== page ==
That is just inverse square Newton, but with a correction that makes it go to infinity at the horizon. IOW, one cannot remain stationary at r = R, for it requires infinite force. (I put 'g' in quotes, because this is not really what 'g' means -- the coordinate acceleration of something falling in will be different from this, but converge to the same asymptotic, Newtonian value in the weak field, low velocity limit)

So we can note something interesting. The time factor depends only on R/r, M doesn't enter into it. But, the proper g necessary to remain stationary does depend on M, and goes in inverse fashion. For a given R/r, the force will be less for larger M.

For a stellar mass black hole, you will find that proper acceleration for significant R/r will be "millions and billions -- heck trillions -- of earth g" as Carl Sagan would say.

So that is out, unless you do it near a supermassive black hole. But if you look at how much energy (you would think according to what were doing locally) you would have to expend to hold youself there, and then get back out of that very long radial field, it would be a humdinger.

One can imagine orbiting. But one is limited to a radius of 3R there. The time factor for a moving observer is a big more complex and orbital speed will dilate it further, but there you still have to worry about getting out of the well, which takes energy, and the tidal forces. The tidal forces of a stellar mass black hole can themselves reach millions of g over 1m.

So manuevering close enough to a black hole to get significant time dilation but without killing your fool self looks to be a tricky proposition, and will require lots of energy, probably comparable to getting close to light speed in flat space-time anyway.

-Richard

publius
2007-Jul-06, 02:28 AM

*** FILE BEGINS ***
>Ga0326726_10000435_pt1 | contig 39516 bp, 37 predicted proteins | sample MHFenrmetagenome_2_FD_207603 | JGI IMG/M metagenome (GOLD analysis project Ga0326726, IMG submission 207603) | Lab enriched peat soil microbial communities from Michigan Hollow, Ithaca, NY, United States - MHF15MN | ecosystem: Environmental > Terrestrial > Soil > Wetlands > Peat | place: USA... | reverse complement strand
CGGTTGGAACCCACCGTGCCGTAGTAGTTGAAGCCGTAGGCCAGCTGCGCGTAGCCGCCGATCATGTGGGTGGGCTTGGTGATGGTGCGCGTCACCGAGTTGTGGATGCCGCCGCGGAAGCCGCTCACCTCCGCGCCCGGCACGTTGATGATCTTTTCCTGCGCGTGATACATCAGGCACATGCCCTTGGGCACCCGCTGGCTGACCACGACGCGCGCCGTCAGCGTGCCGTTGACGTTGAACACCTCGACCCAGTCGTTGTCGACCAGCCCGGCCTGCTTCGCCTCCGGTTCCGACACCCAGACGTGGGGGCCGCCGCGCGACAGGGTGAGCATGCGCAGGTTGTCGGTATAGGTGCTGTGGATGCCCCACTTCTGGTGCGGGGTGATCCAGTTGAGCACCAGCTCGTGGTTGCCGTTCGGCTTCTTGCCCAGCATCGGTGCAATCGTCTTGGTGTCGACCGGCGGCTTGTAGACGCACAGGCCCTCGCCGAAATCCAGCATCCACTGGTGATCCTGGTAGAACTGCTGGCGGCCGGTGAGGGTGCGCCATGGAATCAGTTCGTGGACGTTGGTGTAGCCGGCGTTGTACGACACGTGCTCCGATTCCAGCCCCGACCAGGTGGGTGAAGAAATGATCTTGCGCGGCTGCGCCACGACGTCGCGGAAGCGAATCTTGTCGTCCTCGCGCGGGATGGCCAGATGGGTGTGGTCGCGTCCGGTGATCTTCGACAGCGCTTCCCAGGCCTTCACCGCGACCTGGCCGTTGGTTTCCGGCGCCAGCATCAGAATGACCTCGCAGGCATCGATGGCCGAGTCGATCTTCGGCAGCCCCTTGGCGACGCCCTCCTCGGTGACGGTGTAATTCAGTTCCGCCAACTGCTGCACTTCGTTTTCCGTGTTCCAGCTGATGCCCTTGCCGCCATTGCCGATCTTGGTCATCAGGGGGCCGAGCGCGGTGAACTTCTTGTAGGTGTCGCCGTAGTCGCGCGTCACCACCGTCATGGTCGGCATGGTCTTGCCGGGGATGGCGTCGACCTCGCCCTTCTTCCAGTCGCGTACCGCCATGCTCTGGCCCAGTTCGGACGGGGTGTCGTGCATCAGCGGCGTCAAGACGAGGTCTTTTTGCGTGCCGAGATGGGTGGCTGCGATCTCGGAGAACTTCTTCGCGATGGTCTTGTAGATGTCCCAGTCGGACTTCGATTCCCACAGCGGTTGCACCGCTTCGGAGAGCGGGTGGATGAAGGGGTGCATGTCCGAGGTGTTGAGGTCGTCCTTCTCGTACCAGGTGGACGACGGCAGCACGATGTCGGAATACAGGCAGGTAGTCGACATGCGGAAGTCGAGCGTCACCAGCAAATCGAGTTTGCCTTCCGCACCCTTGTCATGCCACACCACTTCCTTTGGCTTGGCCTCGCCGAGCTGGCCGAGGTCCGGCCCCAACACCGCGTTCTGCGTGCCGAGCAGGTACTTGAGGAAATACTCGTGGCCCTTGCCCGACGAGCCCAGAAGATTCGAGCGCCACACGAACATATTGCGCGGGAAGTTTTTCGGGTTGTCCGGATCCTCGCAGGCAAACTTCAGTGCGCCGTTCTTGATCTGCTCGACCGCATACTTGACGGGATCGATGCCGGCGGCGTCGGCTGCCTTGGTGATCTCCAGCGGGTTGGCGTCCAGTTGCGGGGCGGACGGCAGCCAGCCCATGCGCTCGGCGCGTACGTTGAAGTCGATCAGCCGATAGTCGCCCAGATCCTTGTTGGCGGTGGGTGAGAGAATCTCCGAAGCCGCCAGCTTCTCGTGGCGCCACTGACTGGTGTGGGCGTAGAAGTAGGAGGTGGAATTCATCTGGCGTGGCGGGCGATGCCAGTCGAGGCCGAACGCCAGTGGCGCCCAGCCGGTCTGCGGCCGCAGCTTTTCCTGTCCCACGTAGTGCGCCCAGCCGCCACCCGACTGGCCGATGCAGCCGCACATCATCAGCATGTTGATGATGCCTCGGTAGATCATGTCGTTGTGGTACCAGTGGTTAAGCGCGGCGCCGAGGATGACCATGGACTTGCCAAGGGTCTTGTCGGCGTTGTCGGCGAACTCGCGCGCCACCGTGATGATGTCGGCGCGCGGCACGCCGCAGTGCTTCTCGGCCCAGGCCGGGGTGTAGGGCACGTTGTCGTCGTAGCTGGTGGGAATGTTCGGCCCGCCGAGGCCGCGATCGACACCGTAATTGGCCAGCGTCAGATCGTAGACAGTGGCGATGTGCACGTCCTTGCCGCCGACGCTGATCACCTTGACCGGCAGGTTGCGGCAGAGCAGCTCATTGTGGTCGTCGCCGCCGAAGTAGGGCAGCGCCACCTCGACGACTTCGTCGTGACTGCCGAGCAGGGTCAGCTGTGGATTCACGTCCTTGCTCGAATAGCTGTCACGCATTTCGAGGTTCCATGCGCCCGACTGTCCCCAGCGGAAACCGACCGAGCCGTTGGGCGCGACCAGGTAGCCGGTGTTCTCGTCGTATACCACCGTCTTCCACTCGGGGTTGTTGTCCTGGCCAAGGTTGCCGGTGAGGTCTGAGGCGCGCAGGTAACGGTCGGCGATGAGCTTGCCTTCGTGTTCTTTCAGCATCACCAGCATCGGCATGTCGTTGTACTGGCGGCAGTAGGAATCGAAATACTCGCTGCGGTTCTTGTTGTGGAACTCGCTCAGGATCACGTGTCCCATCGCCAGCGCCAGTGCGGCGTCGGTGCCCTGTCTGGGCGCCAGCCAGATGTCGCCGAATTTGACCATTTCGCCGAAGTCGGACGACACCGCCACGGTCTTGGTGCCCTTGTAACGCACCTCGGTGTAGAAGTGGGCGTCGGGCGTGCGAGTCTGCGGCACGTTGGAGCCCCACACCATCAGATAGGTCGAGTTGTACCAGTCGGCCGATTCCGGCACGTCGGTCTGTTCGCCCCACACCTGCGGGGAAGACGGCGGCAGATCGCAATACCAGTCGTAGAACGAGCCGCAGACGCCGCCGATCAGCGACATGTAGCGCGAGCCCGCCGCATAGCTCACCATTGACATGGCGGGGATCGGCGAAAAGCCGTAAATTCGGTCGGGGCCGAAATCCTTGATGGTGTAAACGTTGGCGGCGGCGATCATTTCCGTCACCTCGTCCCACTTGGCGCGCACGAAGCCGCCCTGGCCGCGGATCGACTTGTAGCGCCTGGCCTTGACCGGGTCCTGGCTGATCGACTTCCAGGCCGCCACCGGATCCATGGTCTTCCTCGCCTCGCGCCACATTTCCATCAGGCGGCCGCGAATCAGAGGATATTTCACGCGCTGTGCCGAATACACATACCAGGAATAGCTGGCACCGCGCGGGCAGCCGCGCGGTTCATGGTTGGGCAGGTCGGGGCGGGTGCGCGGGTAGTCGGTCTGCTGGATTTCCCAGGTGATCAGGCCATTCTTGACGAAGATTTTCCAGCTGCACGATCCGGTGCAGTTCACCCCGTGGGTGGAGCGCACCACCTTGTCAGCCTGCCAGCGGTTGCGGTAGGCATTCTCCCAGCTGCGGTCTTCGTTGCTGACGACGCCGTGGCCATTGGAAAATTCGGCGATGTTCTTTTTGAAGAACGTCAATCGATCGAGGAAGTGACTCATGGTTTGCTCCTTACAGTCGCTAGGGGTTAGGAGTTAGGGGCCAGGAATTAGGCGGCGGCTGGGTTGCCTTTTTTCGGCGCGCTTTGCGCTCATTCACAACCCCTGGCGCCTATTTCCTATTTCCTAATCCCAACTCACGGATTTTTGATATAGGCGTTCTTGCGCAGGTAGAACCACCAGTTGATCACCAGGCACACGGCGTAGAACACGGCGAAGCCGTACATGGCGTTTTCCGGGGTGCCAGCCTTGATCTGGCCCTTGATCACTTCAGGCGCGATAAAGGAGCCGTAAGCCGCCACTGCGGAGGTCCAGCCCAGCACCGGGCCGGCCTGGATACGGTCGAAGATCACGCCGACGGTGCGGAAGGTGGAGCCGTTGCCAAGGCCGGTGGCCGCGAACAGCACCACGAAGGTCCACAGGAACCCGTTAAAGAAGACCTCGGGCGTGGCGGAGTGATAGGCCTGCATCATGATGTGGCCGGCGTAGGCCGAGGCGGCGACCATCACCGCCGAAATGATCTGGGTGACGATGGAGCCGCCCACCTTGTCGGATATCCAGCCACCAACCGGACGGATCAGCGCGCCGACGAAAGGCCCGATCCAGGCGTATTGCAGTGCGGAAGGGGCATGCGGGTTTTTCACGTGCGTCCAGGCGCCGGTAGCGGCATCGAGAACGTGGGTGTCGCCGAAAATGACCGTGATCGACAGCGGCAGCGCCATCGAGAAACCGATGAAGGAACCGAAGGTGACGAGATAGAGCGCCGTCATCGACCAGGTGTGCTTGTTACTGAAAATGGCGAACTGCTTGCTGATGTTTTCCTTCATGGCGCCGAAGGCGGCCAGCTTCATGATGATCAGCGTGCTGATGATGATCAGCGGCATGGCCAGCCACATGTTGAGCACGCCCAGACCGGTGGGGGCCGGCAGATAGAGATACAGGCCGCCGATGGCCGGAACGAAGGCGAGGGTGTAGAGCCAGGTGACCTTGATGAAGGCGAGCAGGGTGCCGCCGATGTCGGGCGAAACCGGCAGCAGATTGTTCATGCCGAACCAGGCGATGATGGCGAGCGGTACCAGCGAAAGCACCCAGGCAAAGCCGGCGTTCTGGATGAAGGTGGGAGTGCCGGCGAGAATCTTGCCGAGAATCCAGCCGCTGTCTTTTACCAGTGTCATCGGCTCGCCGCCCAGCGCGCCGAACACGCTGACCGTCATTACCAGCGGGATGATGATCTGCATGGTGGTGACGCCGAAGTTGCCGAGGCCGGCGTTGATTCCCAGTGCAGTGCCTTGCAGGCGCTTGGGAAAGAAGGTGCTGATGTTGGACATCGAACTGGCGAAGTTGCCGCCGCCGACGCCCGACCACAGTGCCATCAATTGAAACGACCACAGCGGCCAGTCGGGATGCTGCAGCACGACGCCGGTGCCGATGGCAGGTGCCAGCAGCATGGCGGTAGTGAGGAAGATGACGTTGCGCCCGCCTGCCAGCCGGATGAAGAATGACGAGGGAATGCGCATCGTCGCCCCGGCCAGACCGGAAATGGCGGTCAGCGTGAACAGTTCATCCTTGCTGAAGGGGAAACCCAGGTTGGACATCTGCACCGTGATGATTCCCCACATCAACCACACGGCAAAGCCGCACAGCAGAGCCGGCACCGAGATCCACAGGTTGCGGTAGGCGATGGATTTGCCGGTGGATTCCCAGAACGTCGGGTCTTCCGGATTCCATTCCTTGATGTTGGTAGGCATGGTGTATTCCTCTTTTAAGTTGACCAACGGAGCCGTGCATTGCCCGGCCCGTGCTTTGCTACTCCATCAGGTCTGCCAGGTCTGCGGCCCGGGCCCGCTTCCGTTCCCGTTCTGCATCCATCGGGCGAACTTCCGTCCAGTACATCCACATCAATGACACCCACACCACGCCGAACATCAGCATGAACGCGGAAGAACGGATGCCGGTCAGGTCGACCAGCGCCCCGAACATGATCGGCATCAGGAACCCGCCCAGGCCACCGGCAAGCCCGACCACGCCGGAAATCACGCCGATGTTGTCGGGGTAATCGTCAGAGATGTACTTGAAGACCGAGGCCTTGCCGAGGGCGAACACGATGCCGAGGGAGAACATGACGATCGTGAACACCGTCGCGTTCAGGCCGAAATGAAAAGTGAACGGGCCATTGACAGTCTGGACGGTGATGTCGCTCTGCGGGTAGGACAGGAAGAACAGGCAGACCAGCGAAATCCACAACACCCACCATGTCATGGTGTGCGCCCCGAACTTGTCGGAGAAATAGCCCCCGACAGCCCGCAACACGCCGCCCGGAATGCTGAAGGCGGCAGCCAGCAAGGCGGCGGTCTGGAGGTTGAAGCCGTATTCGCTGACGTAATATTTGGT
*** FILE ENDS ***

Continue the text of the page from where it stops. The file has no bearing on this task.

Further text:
It might be fun to run the numbers here, and just how many "millions and billions" we have here. Let's consider a stellar mass black hole, 1 Sol's worth of mass packed into its Schwarzschild radius.

1 Sol mass is ~2 *10^30 kg. The Schwarzschild radius, is therefore

R = 2GM/c^2 ~ 2.97km

According to our asymptotic observer, 1 solar mass is packed into a little sphere of just 3km in radius.

So what is the proper acceleration required to remain stationary at
r = 2R, so that our proper time runs at 70% of that far away observer. Well, Newton would say

GM/r^2 = 3.78 *10^12 m/s^2, 3.78 trillion m/s^2.

From above, there is a correction of sqrt(2), 1.414 times that, which comes out to 5.35 *10^12 m/s^2.

That comes out to about 5.46 x 10^11 g.

Or a tad over 1/2 trillion earth g. "Millions and billions" indeed. A might bit steep. Coal into diamond. Flat as a pancake..........

I leave it as an exercise for the reader to calculate the tidal force across a man length of 2m at that same radius, as well as the same g force calculation for a million stellar masses, and a billion masses, and a trillion. One may simply use Newton, because in the high Schwarzschild symmetry, that tidal force for a stationary observer, as well as a radially moving observer is the same as Newton. It is bit different for observers with tangential velocity, directionally so. You get some corrections involving the "magic factor", (1 - R/r) in different directions.


-Richard